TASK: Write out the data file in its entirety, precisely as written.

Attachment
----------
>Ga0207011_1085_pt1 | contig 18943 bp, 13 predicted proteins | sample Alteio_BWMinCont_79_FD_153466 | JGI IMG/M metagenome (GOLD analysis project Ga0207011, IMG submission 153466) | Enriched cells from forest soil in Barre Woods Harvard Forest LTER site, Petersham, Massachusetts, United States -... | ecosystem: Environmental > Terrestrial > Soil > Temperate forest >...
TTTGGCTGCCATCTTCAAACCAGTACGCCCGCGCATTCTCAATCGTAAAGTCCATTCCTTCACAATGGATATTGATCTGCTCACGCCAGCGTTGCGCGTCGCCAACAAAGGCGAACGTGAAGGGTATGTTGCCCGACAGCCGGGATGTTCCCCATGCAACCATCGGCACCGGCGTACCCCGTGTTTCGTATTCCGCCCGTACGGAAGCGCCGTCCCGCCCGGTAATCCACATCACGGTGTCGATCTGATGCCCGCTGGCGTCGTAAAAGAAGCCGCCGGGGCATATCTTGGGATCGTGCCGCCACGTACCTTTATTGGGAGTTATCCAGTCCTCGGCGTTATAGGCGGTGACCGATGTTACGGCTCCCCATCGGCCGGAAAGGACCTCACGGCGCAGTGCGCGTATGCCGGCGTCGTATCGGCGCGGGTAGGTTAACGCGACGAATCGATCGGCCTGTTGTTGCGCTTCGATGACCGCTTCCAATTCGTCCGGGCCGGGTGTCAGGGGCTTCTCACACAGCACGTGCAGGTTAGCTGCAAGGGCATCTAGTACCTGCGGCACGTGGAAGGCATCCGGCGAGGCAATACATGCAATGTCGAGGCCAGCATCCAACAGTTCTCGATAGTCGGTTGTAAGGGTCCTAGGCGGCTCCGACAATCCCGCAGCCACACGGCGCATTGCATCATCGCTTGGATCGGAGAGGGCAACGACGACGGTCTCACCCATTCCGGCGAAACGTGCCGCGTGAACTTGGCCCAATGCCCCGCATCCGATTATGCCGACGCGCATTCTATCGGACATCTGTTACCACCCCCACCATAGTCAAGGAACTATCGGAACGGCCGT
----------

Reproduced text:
>Ga0207011_1085_pt1 | contig 18943 bp, 13 predicted proteins | sample Alteio_BWMinCont_79_FD_153466 | JGI IMG/M metagenome (GOLD analysis project Ga0207011, IMG submission 153466) | Enriched cells from forest soil in Barre Woods Harvard Forest LTER site, Petersham, Massachusetts, United States -... | ecosystem: Environmental > Terrestrial > Soil > Temperate forest >...
TTTGGCTGCCATCTTCAAACCAGTACGCCCGCGCATTCTCAATCGTAAAGTCCATTCCTTCACAATGGATATTGATCTGCTCACGCCAGCGTTGCGCGTCGCCAACAAAGGCGAACGTGAAGGGTATGTTGCCCGACAGCCGGGATGTTCCCCATGCAACCATCGGCACCGGCGTACCCCGTGTTTCGTATTCCGCCCGTACGGAAGCGCCGTCCCGCCCGGTAATCCACATCACGGTGTCGATCTGATGCCCGCTGGCGTCGTAAAAGAAGCCGCCGGGGCATATCTTGGGATCGTGCCGCCACGTACCTTTATTGGGAGTTATCCAGTCCTCGGCGTTATAGGCGGTGACCGATGTTACGGCTCCCCATCGGCCGGAAAGGACCTCACGGCGCAGTGCGCGTATGCCGGCGTCGTATCGGCGCGGGTAGGTTAACGCGACGAATCGATCGGCCTGTTGTTGCGCTTCGATGACCGCTTCCAATTCGTCCGGGCCGGGTGTCAGGGGCTTCTCACACAGCACGTGCAGGTTAGCTGCAAGGGCATCTAGTACCTGCGGCACGTGGAAGGCATCCGGCGAGGCAATACATGCAATGTCGAGGCCAGCATCCAACAGTTCTCGATAGTCGGTTGTAAGGGTCCTAGGCGGCTCCGACAATCCCGCAGCCACACGGCGCATTGCATCATCGCTTGGATCGGAGAGGGCAACGACGACGGTCTCACCCATTCCGGCGAAACGTGCCGCGTGAACTTGGCCCAATGCCCCGCATCCGATTATGCCGACGCGCATTCTATCGGACATCTGTTACCACCCCCACCATAGTCAAGGAACTATCGGAACGGCCGT